Over the past several decades the vernacular we have around sexual identity has shifted considerably. Those shifts have provided nuance and depth of understanding which previous generations did not have when conceiving of their sexual selves.
Most of us know about the revelations that came mid-century from Kinsey and the studies he conducted through his Institute for Sex Research at Indiana University. He presented the revolutionary idea that people’s sexuality existed on a spectrum instead of merely two fixed points; that on a scale from 1-6 a person’s sexuality might be a blend of heterosexuality and homosexuality. Through his data he also revealed that far more people were having homosexual experiences than previously believed, helping to bring alternative sexuality out of the shadows and into the mainstream.
Yet the concept of a sexuality spectrum was still confined by the rigidity of a binary: static over time and defined only by the arousal a person experiences in response to two opposite genders. The dawn of a new millennium (and with it a generation of Millennials) has brought with it gender fluidity. Gender fluidity is the awareness that gender is also more of a spectrum than two fixed points and that gender presentation may change over time and within different contexts. As the concept of gender became more fluid and complex, the concept of sexual fluidity evolved alongside it.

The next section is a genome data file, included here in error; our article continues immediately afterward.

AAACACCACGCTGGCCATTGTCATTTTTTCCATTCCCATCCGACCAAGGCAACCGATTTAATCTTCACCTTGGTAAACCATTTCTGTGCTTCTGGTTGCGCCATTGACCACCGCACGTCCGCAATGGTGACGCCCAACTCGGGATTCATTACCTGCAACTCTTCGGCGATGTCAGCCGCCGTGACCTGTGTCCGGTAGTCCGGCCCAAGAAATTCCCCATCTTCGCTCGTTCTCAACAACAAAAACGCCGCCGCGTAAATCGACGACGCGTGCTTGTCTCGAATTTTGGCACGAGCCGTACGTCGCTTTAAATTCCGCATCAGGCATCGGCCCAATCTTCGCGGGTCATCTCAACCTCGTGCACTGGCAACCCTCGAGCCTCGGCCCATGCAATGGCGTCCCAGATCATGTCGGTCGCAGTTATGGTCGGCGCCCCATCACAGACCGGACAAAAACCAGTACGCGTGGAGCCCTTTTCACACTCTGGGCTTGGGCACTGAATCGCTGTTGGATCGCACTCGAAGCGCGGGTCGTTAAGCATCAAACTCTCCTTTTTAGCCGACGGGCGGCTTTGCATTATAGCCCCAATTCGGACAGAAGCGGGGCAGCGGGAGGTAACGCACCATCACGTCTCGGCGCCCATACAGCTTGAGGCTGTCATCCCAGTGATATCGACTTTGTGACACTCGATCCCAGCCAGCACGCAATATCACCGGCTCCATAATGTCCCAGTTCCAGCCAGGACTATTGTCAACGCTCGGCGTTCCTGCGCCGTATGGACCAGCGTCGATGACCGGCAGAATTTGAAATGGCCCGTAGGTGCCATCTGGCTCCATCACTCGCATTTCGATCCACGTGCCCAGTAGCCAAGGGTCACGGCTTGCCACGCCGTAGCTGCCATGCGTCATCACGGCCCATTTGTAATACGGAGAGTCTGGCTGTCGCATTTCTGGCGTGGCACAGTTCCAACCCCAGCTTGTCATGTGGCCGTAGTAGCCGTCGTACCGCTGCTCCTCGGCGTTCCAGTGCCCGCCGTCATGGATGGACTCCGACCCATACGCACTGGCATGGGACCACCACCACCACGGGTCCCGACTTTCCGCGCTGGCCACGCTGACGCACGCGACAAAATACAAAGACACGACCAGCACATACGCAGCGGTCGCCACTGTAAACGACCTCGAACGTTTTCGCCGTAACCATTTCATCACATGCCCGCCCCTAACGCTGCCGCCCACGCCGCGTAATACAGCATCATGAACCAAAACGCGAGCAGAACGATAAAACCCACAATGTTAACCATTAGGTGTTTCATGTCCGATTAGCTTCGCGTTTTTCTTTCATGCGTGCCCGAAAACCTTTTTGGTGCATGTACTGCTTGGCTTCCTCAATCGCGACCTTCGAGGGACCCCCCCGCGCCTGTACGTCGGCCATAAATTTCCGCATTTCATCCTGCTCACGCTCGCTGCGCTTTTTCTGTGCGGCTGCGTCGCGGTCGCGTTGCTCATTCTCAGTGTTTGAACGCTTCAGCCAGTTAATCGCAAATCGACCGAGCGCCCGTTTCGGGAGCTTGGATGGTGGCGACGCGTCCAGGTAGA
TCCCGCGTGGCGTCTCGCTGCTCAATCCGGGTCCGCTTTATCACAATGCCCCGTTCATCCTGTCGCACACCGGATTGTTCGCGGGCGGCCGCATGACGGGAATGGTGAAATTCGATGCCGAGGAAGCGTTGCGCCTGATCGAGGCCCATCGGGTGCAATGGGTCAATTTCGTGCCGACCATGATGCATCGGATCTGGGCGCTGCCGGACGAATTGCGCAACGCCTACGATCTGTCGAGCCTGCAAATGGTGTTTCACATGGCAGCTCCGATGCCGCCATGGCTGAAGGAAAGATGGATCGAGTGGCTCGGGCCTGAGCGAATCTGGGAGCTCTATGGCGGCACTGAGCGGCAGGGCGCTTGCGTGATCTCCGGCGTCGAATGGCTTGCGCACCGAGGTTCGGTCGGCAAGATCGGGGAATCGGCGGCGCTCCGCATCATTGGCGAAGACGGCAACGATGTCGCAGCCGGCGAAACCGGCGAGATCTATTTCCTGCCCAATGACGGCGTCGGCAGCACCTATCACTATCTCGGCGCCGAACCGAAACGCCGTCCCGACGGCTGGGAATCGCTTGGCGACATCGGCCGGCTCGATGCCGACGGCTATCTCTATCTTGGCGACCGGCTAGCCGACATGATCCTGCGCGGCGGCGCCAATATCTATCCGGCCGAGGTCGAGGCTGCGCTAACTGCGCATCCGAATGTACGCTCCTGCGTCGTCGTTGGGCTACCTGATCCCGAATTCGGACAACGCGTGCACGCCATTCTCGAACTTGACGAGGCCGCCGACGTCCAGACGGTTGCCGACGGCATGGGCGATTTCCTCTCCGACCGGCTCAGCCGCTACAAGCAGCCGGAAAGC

Sexual fluidity is a recognition that sexuality may change over the course of a lifetime, and even from moment to moment depending on the context. Our attractions are not static and they are defined by more elusive factors than simply whether a potential partner identifies as male or female. The binary of homo or hetero sexuality has become less and less relevant in the recognition that neither gender nor attraction is static over time.
In addition to these conceptual shifts there has also arisen a recent discernment between romantic and sexual attractions and that they do not always intertwine. A person may be deeply involved with someone romantically and not desire to have sexual interaction, or they may have a physical attraction to someone that does not go beyond the carnal.
Having a new and broader framework for sexuality may seem like only words, yet conceptualization beyond the binary provides a freedom to those discovering (or re-discovering) their sexuality. These evolving theories present the possibility of being attracted to anyone, regardless of gender, and that who you are attracted to may shift through different contexts and phases of life. These ideas normalize the potential to be attracted to people in different ways and foster a more sex-positive world where the possibilities for exploration are vast.